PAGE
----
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RENEE MONTAGNE, HOST:

The first Obama Inauguration was memorable for a number of reasons. It was a history-making moment with the swearing in of the first African-American president. The weather was also memorable. Temperatures were several degrees below freezing that day. And then there was Aretha Franklin's astonishing hat: gray felt with a giant rhinestone-studded bow, saucily tilted to the right.

As NPR's Karen Grigsby Bates reports, that hat launched the career of its creator, Luke Song, on the international stage.

KAREN GRIGSBY BATES, BYLINE: In 2009, before Barack Hussein Obama took the oath of office to become the nation's 44th president, Aretha Franklin sailed to the microphone. The rhinestones in the huge bow on her hat sent rainbow sparks into the frigid air as she sang.

(SOUNDBITE OF SONG, "MY COUNTRY 'TIS OF THEE")

ARETHA FRANKLIN: (Singing) My country ' tis of thee, sweet land of liberty, of thee I sing.

BATES: Her hat became a sensation, making its creator, 40-year-old Luke Song, instantly famous. The soft-spoken designer was born in Seoul, and is a second-generation hat-maker. He said he thought the hat might give his family's Detroit business some attention.

LUKE SONG: I expected a slight spike in our sales, maybe a couple of interviews. I did not account for the Internet. It was the most craziest time ever.

BATES: Crazy in a good way. Ms. Franklin's hat was so popular, it had its own Facebook page. People created memes putting themselves under the famous oversized bow. Celebrities like Ellen DeGeneres wore their own copies as a fond spoof.

(SOUNDBITE OF TV SHOW, "ELLEN DEGENERES SHOW")

ELLEN DEGENERES: I mean, the next thing you know, we're in US Weekly, Ellen, Aretha: who wore it better? And...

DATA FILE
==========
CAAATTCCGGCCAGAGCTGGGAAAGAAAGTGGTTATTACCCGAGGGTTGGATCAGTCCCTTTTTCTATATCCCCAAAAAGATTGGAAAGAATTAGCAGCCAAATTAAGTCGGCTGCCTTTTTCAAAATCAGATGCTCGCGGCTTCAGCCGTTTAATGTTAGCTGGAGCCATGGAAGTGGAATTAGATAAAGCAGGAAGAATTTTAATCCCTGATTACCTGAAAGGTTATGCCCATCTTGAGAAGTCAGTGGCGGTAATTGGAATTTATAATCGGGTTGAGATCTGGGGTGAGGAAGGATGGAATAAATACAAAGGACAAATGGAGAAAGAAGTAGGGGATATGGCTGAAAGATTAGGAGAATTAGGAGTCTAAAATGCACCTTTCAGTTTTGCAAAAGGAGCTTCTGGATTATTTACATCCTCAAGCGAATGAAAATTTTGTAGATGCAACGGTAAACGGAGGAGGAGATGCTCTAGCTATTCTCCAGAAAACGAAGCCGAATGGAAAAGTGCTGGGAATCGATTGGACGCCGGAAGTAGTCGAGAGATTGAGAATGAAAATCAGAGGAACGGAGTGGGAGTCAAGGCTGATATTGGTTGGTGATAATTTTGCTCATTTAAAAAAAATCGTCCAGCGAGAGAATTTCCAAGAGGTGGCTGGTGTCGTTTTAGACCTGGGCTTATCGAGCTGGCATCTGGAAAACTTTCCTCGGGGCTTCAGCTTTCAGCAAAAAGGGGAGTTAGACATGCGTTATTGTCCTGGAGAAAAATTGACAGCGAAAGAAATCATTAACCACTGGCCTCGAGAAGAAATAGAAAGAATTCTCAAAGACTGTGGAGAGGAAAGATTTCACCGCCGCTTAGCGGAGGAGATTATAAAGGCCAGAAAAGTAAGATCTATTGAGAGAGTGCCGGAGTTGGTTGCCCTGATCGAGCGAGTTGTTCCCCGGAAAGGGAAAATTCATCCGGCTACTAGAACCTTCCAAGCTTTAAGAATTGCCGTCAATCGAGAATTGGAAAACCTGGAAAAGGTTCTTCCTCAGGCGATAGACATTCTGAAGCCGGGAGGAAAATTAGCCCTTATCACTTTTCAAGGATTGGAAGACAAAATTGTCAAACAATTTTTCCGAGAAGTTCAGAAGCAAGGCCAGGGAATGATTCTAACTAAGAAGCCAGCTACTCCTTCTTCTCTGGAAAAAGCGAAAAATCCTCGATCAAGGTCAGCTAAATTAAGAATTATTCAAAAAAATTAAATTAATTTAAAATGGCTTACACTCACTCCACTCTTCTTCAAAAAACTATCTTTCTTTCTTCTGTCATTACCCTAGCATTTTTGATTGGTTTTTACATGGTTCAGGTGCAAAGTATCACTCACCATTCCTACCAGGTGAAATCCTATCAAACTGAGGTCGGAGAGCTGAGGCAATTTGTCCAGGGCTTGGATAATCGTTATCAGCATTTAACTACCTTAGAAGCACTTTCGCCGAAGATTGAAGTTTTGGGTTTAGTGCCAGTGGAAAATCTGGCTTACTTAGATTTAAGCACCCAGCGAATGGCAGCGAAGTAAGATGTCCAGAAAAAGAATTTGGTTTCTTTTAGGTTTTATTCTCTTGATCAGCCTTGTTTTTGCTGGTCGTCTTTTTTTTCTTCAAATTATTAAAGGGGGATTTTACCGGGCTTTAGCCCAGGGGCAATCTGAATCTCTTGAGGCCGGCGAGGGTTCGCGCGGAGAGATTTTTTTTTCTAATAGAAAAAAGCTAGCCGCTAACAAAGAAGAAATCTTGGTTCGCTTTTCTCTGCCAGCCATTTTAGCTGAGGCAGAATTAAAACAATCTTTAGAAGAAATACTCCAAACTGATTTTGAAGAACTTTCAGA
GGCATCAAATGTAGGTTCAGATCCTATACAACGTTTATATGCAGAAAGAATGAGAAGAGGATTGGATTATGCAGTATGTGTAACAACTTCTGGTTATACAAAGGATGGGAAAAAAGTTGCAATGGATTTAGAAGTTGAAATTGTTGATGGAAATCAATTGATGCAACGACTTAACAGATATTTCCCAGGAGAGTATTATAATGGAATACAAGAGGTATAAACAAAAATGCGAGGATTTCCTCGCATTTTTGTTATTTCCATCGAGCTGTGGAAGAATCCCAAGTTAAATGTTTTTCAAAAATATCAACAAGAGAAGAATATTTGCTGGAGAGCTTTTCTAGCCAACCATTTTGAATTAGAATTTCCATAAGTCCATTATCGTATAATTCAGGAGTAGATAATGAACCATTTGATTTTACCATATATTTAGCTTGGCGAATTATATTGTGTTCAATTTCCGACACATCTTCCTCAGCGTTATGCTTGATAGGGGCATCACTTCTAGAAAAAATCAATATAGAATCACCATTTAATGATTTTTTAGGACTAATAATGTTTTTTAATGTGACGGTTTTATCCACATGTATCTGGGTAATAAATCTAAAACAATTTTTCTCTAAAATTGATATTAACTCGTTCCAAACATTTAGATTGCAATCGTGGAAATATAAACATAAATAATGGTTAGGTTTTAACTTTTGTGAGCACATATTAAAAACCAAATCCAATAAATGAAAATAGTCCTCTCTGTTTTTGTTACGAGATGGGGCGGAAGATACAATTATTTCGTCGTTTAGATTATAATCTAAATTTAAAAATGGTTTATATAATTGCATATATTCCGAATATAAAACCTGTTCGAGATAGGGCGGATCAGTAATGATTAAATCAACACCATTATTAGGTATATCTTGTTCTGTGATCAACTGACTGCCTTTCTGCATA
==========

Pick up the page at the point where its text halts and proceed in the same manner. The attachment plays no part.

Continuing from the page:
BATES: The hat is actually a specially modified version of something that Luke Song was already selling, and it was made as a backup. Originally, Ms. Franklin had planned to wear fur as a buffer against the icy air. But Song warned her that fur was hard to light and might cast shadows on her face. So they planned an extra hat. In 2009, Ms. Franklin told NPR's Michel Martin about the changes she ordered.

(SOUNDBITE OF ARCHIVED INTERVIEW)

FRANKLIN: There was too many rhinestones on the bow for the early morning hour. I said, take all of the rhinestones off, but leave just a touch of the stones. Just outline the bow with the stones.

BATES: The hat was instantly in demand. Song's company sold thousands in the Detroit area alone, but orders poured in from around the world. Ms. Franklin's gray felt hat was one-of-a-kind, valued at about $500. But the off-the-rack version in several fabrics sold for under $200, and remains a bestseller to this day. Luke Song says he got scores of orders from women late last year who wanted bow hats for a special occasion.

SONG: A lot of them tell me in the notes that they want to wear it to the Inauguration itself in Washington, D.C.

BATES: Song hopes to see a few of his hats on the Mall today. He'll be watching the live broadcast from Paris, where he's on a business trip, and where they appreciate a fine hat. Karen Grigsby Bates, NPR News.

(SOUNDBITE OF SONG, "A NATURAL WOMAN")

FRANKLIN: (Singing) 'Cause you make me feel, you make me feel, you make me feel like a natural woman.

MONTAGNE: Aretha Franklin. The headliners for today's swearing-in ceremony should pack a punch, too. Beyonce is performing the national anthem. James Taylor will also be there, singing "America the Beautiful." And taking a crack at "My Country 'Tis of Thee" is the first American Idol: Kelly Clarkson. That's on top of the dozens of pop stars and musicians who will be performing at tonight's Inaugural balls.

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